Naturalisation As A British Citizen
Applying for Naturalisation
Our team has extensive experience of preparing successful Naturalisation applications.
Having worked with the Home Office, we understand how carefully they will assess every application and if they deem that you do not meet the eligibility criteria, or if any of the requirements regarding the process or documentation have not been met, the application can be refused. Our team will work diligently to ensure that your applications are successful.
What is Naturalisation?
Naturalisation is the most common way for adults who were not born British to become British citizens.
If you have been granted Indefinite Leave to Remain in the UK, or if you are an EEA national or the family member of an EEA national and have attained permanent residency, you may be able to apply to naturalise as a British citizen.
Benefits of Naturalisation As A British Citizen
Naturalising as a British citizen has a number of advantages.
First, unlike Indefinite Leave to Remain, citizenship cannot lapse if you spend extended periods of time away from the UK. Further, citizenship can only be revoked in exceptional circumstances.
Second, upon naturalising as a British citizen, any children you subsequently have will be automatically British by birth, irrespective of where they are born.
Third, naturalised British citizens are permitted to vote in UK General Elections.
Do I qualify to naturalise as a British citizen?
To be eligible to naturalise as a British citizen, you must show that:
- you are over 18 years old;
- you are of full capacity (i.e. of sound mind) and you are of good character;
- you have sufficient knowledge of the English language and have passed a Life in the UK test;
- you have not been in breach of any UK immigration laws whilst in the UK;
- you intend to make the UK your main home upon naturalisation;
- you have spent less than 90 days outside of the UK in the last 12 months immediately before applying; and
- you have been free from immigration control (i.e. have held indefinite leave to remain in the UK) for at least 12 months (unless you are married to a British citizen, in which case you must be free from immigration control on the date of application).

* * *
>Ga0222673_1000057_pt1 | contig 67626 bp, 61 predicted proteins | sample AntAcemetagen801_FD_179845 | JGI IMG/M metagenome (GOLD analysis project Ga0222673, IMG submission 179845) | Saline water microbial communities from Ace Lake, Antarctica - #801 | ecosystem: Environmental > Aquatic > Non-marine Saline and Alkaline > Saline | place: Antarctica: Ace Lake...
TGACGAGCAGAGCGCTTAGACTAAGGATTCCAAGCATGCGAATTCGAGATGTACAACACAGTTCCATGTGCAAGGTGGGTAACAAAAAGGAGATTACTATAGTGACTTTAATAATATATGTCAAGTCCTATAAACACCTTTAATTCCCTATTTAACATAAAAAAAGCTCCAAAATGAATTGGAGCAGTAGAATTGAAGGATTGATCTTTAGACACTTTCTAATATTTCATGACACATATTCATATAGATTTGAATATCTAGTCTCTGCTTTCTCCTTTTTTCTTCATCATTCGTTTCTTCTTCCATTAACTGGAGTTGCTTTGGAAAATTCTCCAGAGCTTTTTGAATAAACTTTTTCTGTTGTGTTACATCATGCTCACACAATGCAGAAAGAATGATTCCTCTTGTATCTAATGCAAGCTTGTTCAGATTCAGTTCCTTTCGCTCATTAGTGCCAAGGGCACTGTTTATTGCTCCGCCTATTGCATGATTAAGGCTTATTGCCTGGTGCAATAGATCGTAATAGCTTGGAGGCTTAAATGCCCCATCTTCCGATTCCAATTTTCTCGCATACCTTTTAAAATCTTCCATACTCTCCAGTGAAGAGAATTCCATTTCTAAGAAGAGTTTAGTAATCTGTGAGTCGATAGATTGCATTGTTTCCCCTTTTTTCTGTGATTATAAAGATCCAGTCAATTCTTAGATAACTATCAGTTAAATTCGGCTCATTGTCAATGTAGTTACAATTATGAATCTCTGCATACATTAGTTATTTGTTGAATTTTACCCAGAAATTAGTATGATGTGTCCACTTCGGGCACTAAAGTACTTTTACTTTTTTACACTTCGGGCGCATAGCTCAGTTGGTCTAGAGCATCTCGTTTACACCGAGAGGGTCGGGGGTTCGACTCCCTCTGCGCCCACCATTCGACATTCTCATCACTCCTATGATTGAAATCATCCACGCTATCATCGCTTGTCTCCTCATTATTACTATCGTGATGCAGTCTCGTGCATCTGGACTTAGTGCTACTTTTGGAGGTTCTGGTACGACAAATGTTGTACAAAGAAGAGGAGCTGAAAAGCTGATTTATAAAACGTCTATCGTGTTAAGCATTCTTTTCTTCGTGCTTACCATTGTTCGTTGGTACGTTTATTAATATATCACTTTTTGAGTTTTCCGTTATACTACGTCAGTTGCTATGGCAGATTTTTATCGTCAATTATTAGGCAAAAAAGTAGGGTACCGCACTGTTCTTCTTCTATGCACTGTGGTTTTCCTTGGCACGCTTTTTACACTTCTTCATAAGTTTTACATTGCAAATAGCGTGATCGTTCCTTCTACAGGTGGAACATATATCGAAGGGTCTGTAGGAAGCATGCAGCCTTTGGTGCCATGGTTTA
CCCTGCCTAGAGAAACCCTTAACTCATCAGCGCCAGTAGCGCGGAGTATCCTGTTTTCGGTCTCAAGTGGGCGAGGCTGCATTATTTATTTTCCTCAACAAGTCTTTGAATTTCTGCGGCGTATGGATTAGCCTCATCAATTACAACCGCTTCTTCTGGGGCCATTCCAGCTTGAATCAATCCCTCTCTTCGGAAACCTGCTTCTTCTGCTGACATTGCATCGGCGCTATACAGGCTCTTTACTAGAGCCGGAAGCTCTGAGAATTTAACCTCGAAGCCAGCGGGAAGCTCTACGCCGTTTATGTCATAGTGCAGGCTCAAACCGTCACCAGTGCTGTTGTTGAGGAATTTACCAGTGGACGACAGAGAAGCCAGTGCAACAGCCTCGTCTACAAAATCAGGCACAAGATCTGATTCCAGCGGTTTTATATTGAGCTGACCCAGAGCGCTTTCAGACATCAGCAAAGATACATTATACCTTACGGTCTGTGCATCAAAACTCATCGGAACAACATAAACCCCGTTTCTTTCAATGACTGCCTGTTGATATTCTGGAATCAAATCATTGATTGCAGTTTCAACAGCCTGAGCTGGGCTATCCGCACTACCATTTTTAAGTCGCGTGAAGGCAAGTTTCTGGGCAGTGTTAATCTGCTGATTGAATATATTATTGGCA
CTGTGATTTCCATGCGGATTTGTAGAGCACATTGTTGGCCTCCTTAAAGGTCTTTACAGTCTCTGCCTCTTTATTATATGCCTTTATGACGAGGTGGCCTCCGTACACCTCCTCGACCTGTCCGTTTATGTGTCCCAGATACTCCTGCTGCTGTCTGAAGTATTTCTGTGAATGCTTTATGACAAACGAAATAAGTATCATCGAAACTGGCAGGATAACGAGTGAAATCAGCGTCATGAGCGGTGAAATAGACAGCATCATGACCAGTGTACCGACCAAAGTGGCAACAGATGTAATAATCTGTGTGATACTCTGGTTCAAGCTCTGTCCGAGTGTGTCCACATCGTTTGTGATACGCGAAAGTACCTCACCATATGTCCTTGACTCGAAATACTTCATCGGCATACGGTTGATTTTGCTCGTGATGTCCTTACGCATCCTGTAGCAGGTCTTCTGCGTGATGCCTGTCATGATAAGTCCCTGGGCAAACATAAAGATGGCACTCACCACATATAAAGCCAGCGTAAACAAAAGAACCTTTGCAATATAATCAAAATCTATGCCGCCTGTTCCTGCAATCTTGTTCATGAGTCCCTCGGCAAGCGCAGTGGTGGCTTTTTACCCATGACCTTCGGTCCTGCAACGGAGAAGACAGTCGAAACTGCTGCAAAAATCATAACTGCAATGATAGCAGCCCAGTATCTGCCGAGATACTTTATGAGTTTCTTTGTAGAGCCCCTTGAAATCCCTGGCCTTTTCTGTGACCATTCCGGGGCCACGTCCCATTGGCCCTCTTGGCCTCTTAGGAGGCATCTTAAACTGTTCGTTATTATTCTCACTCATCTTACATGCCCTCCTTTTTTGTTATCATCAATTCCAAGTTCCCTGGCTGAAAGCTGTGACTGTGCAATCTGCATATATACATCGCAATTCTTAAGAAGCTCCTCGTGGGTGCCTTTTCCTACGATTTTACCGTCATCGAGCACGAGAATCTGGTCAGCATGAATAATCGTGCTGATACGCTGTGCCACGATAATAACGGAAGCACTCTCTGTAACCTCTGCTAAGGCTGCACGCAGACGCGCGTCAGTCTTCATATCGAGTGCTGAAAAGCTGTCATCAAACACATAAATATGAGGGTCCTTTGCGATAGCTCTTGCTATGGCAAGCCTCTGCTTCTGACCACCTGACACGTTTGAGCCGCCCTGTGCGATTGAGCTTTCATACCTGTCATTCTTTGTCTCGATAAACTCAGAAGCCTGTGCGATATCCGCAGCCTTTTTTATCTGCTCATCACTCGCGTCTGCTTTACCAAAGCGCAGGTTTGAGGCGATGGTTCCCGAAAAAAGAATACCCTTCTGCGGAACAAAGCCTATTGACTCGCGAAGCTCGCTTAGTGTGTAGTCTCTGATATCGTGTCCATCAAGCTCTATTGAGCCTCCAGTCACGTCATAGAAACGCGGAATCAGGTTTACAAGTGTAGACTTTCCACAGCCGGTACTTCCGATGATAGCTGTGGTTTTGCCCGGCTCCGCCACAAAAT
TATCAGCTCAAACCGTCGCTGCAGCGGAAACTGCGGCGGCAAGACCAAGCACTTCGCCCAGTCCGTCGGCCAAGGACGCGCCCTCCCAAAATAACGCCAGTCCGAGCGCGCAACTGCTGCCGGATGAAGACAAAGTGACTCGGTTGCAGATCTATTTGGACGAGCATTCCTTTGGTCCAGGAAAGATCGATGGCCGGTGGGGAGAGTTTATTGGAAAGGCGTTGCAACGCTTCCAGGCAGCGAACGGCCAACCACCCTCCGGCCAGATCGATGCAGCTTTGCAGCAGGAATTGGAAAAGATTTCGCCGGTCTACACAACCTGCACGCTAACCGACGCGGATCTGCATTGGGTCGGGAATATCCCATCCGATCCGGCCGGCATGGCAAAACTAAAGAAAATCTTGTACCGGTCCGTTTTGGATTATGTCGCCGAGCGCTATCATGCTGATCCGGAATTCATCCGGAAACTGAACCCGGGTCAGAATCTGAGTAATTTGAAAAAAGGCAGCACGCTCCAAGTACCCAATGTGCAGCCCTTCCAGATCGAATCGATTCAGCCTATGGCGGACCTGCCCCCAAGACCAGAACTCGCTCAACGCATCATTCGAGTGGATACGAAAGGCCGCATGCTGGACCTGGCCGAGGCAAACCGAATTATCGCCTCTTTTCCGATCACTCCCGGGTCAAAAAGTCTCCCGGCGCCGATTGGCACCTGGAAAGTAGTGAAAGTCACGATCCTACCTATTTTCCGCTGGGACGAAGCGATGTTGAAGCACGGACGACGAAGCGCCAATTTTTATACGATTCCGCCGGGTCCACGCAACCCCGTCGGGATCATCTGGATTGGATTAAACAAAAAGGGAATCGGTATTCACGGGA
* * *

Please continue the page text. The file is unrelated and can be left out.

You must also meet the residence requirement, which differs depending on whether you are married or in a civil partnership with a British citizen.
If you are married or in a civil partnership with a British citizen, you must show that:
- you have lived in the UK for at least three years before the date of application; and
- you have not been absent from the UK for more than 270 days during the three years.
If you are not married or in a civil partnership with a British citizen, you will satisfy the residence requirement if you can demonstrate that:
- you have lived in the UK for at least five years before the date of application; and
- you have not been absent from the UK for more than 450 days during the five years.
If you have been absent from the UK for longer periods, it may still be possible to qualify for naturalisation on a discretionary basis.
Not all countries permit dual citizenship. The UK does allow dual citizenship and the Home Office does not require you to surrender your existing nationality upon becoming a British citizen.
Before applying to naturalise as a British Citizen, you are advised to check that you are permitted to acquire British citizenship in accordance with the laws of your country of origin, and that you are aware of all the consequences for your present nationality that may flow from applying for British citizenship.
In some cases, an applicant may be required to apply to their country of origin for permission to retain their original nationality before applying for British citizenship.
For more information about us and our British Citizenship and Naturalisation services, please contact a member of the team who can answer any questions and guide you through the process.